Inmates of the Workhouse

Once the building had been completed and the officers appointed, the board of guardians took over the workhouse and issued an order declaring it fit for the reception of the destitute poor of the union and giving a date for its opening. People applying for admission to the workhouse came from many different backgrounds, entered the workhouse for a variety of reasons and stayed for varying periods of time.

People entering Milford workhouse were from different religious denominations, although the majority were Roman Catholics. The inmates came from a wide range of occupations. The Register of Admissions to Milford workhouse lists every job description from acrobats, musicians, artists and ballad singers to the more common labourers, mendicants, beggars, shoemakers, chimney sweeps, farmers, servants, seaweed collectors and smiths. Many people entered the workhouse for one night only and some people travelled huge distances, some from Dublin, Cork and one person had just returned from America, though the majority simply came from the surrounding electoral divisions or from the town itself.

The health of those seeking admission also varied, from people with minor ailments like sore eyes and ears to people with fever and cancer. Some people were described as being infirm due to old age

The majority of people are listed as having no residence and as a result are charged on the union as a whole. In some cases entire families were admitted to the workhouse while in others single girls entered the workhouse, gave birth to illegitimate children and then left again a few weeks later with the children. Cases where the illegitimate children were left behind seem to be very rare and when it did happen the children were usually boarded out to other families in the neighbourhood and their upkeep charged on the union.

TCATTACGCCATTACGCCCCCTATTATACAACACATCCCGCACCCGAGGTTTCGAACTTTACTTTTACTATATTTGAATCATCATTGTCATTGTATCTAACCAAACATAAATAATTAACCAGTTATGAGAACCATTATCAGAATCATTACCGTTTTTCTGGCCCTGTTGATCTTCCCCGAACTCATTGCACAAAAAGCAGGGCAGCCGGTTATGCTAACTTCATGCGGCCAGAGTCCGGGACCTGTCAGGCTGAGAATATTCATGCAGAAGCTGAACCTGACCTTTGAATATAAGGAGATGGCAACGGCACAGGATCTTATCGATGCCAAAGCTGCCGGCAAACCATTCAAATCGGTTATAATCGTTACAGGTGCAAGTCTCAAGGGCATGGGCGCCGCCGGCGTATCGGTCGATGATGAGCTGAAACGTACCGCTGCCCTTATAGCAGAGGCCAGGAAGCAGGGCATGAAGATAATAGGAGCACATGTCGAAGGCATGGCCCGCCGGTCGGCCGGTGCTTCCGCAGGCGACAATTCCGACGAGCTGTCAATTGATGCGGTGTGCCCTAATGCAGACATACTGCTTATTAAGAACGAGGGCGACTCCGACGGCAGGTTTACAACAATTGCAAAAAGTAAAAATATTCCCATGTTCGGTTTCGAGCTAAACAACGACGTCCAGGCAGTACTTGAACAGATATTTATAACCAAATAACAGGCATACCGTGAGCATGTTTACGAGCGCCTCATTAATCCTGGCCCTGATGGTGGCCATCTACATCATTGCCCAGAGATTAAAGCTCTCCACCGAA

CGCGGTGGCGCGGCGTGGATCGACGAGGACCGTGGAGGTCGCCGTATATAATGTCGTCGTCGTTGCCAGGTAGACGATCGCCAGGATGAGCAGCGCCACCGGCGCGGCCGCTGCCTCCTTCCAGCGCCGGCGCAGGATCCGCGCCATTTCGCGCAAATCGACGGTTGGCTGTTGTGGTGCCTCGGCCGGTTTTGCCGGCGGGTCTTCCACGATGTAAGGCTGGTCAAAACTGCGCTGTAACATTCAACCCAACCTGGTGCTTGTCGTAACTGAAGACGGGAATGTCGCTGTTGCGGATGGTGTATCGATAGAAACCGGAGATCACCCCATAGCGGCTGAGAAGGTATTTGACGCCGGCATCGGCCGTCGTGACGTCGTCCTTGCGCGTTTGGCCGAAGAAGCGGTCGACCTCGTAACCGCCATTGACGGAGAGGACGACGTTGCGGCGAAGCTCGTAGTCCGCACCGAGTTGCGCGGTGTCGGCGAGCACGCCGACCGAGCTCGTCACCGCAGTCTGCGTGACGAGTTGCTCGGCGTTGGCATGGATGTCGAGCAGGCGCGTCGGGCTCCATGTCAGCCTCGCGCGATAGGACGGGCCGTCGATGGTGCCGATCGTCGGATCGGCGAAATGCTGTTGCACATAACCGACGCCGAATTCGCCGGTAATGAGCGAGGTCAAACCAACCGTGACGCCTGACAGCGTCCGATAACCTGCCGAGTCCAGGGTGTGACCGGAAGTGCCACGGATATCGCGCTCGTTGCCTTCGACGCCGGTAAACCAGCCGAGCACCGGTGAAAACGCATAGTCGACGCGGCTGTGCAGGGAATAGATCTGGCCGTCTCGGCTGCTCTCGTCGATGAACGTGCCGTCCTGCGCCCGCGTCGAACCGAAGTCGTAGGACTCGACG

Many people entered the workhouse never to leave it again and their deaths were recorded in a 'Record of Deaths'. The age of those who died in the workhouse varied from the very young to the very old. The images here show this stark contrast with the youngest death being a child of two and a half years old and the oldest a person of ninety.

These images are extracts from the Record of Deaths of Milford Workhouse covering the years 1899 - 1917. It includes name, gender and age of the people who have died as well as the cause of death and date of last admission to the workhouse. (BG/119/3/6)

Extract from the Register of Admissions and Discharges of Milford Workhouse, 1881 - 1897. (BG/119/3/4)

Click here to view a transcribed version of these images


Indoor Relief Register (2b) - Copyright of Donegal County Archives Service. No reproduction without permission�

Records of Deaths (1) - Copyright of Donegal County Archives Service. No reproduction without permission

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